Another spherical geometry is d:0°, which is widely used throughout the paper industry. Likewise the d:8° geometry, here the sample is evenly diffusely illuminated. Viewing, however, is done vertically under 0°. Positioning the sensor opening in this manner automatically leads to a measuring system “excluding gloss”. The obtained measuring values are comparable to those under measuring geometry de:8°.

Spherical geometry d:8°; optionally with (de:8°) or without (di:8°) gloss trap: The d:8°- geometry features both possibilities.

Effect-materials such as metal effect coatings cannot be adequately evaluated by any of the spherical geometries di:8° and de:8°or 45:0° geometry which is due to their dependence on illumination angle and viewing angle. In this case, it is necessary to take a measurement under various angles, whereby the sample is illuminated under 45°. The viewing angles are described as angle “Away of Specular“ with the identification code “as“. De facto standards are the angles 45°:as25°, 45°:as45° and 45°:as75°. In some cases additional combinations of angles are required, such as 45°:as15° or 45°:as110°.

A basic remark on measuring geometries: In fact it is possible to exchange the direction of illumination and the direction of viewing without any influence on the measuring result. Thus, d :8° and 8°:d or 45°:0° and 0°:45°are equivalent.


The three geometries for transmission measurement

In addition to measuring reflection, many benchtop instruments with spherical geometry also allow the measurement of transparent materials. To do this, the sample is placed into the transmission chamber of the instrument, which is located between the light exit port of the sphere and the light entry port of the sensor. The measuring port for reflection measurements is then covered by a white surface – usually the calibration standard is used for this purpose – which enables the transmission geometry of di:180°. Here the total transmission, consisting of diffuse and directional – regular - components is measured. If on the other hand a “gloss trap” is positioned at the measuring port, only the diffuse transmission is evaluated and the measuring geometry is named de:180°.For special measurement tasks special colour meters are available featuring the geometry 0°:180°, measuring only the regular components of transmission. These instruments are, however, not suitable as multi-task meters, as they cannot be used for reflection measurements.

Measuring geometry d:180° for transmission measurement of liquid or solid specimen. As di:180° for the measurement of total transmission or as de:180° for the measurement of diffuse transmission only.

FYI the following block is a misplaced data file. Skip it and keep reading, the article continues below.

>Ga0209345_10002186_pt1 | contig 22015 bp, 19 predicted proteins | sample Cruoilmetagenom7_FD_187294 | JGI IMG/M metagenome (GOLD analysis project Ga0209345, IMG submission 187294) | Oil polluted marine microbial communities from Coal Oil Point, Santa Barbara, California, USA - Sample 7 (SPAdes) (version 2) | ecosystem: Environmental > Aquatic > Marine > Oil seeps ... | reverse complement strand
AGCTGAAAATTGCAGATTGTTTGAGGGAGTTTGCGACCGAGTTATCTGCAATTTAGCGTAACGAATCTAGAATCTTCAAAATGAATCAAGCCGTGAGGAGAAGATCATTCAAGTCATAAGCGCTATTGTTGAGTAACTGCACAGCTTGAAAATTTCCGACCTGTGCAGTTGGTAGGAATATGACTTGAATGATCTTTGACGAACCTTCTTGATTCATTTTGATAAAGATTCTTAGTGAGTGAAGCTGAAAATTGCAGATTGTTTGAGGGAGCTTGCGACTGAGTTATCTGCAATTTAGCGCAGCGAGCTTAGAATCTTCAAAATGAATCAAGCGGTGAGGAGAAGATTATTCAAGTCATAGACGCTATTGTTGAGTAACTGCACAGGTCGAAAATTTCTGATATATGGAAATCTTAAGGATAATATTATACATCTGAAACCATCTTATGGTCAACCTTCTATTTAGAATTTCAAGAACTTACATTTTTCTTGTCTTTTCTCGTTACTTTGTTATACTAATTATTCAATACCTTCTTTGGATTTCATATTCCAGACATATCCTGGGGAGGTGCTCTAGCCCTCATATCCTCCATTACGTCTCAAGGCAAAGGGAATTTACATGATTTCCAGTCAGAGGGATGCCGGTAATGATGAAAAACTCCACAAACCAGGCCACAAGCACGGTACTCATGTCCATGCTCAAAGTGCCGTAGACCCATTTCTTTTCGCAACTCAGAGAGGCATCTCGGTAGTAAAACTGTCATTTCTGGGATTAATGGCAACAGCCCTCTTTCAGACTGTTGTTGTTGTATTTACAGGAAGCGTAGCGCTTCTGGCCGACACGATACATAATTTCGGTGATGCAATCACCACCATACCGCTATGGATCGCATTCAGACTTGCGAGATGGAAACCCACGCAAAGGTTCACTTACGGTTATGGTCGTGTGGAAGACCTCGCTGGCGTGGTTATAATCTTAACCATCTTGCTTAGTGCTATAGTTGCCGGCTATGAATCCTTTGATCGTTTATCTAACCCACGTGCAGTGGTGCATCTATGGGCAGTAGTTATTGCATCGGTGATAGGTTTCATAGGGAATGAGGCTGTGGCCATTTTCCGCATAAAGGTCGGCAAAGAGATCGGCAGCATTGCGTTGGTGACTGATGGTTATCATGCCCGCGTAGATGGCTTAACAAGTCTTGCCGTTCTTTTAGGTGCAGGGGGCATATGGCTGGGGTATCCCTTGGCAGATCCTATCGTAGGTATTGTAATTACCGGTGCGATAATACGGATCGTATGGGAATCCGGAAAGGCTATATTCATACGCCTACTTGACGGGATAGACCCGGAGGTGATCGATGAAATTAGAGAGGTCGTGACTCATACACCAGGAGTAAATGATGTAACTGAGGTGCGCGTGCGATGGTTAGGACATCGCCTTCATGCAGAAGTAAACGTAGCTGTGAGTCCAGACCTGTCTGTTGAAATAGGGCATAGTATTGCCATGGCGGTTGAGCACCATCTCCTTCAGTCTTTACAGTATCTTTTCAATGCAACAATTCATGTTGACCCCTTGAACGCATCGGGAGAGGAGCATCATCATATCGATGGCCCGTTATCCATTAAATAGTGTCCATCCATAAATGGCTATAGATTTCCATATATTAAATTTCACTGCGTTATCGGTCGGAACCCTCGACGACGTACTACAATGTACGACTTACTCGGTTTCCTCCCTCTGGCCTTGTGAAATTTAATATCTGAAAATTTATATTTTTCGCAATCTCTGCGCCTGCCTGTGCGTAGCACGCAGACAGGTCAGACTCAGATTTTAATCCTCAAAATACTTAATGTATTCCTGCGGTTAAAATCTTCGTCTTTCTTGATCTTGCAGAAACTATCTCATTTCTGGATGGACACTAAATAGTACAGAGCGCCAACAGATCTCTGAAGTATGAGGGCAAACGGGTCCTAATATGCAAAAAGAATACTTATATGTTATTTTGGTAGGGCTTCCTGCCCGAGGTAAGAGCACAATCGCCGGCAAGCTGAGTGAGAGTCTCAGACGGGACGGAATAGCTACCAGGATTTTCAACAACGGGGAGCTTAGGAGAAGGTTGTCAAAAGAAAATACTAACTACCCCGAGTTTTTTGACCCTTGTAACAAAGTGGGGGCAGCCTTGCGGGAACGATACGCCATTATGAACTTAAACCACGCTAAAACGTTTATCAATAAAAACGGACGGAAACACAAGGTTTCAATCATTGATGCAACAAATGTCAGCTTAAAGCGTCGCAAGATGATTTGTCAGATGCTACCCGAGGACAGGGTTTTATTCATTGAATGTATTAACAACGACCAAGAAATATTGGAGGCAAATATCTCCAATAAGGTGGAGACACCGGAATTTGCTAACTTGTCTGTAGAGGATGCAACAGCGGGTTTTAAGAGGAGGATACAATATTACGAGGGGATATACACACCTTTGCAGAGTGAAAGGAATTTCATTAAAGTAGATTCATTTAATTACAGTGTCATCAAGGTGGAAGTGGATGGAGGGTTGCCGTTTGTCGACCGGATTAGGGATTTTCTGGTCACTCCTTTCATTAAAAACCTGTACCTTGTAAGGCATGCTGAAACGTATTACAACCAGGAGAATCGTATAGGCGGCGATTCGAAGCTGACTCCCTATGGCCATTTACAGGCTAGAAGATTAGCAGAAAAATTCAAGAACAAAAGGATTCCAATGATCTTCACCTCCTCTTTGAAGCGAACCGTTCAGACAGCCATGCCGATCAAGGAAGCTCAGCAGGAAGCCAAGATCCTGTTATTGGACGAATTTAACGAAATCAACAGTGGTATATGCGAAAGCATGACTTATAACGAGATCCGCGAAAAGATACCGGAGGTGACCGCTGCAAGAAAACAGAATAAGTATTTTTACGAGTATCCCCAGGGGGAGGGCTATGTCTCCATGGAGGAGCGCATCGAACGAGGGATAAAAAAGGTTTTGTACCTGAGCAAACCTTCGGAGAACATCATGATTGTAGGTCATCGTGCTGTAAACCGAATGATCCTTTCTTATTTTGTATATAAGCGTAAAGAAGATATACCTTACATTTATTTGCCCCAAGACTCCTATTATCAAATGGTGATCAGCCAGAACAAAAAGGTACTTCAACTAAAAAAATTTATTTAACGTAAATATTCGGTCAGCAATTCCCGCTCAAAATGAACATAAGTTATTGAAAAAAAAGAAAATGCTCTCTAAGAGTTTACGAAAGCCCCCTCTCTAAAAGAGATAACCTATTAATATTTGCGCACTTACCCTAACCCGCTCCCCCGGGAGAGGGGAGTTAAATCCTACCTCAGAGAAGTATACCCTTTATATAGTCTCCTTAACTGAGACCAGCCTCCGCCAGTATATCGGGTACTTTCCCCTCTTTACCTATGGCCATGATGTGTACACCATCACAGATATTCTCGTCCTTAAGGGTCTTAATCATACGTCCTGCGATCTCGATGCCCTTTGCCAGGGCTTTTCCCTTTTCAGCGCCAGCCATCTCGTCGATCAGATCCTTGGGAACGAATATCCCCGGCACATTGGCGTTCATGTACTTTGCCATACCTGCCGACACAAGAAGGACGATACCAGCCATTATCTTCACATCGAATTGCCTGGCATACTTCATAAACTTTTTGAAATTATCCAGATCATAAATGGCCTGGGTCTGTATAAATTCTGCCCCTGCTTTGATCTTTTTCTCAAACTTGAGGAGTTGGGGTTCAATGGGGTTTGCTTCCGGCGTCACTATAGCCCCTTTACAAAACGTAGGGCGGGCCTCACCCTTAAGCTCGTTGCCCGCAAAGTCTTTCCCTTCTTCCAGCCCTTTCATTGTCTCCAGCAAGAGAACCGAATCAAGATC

Which Measuring Geometry is best?

The type of measuring geometry to be used depends on the conclusion you wish to derive from the measuring result. If the measurement is supposed to closely correspond to the visual impression, the measuring result should be dependant on surface and gloss. Equally the eye always perceives the total impression of colour and surface. For this purpose measuring geometries excluding gloss offer the desired result because due to their optical construction they provide values which depend on gloss and surface conditons. The technical solution is like this: Illumination under an angle of 45°, measurement under an angle of 0°, application of a spherical geometry with diffuse illumination and measurement excluding gloss (de:8° or d:0°.

If on the other hand, it is intended to look into the material independent from the respective surface structure to detect such changes as changes of colorant and/or its concentration, the total reflection of the material has to be recorded. Here the surface reflection represents a constant unit (in case of paint and plastic about 4% of the total reflection). Its value remains unchanged for all variations of surface and has no influence on the measuring result.

Technical solution: In this case a colorimeter with spherical geometry and measurement including gloss is required (if the meter features a gloss trap, this must be closed). In this way the total reflection of the sample is recognized, independent from gloss and structure. This method is also recommended for Computer Colour Matching (CCM).

Expert Consultancy by Konica Minolta

As a professional manufacturer of colorimeters Konica Minolta offers a wide range of spectrophotometers and tri-stimulus instruments. The multitude of possible measuring tasks requires tailor made solutions. Personal, customized consultancy is highly supportive towards the right decision.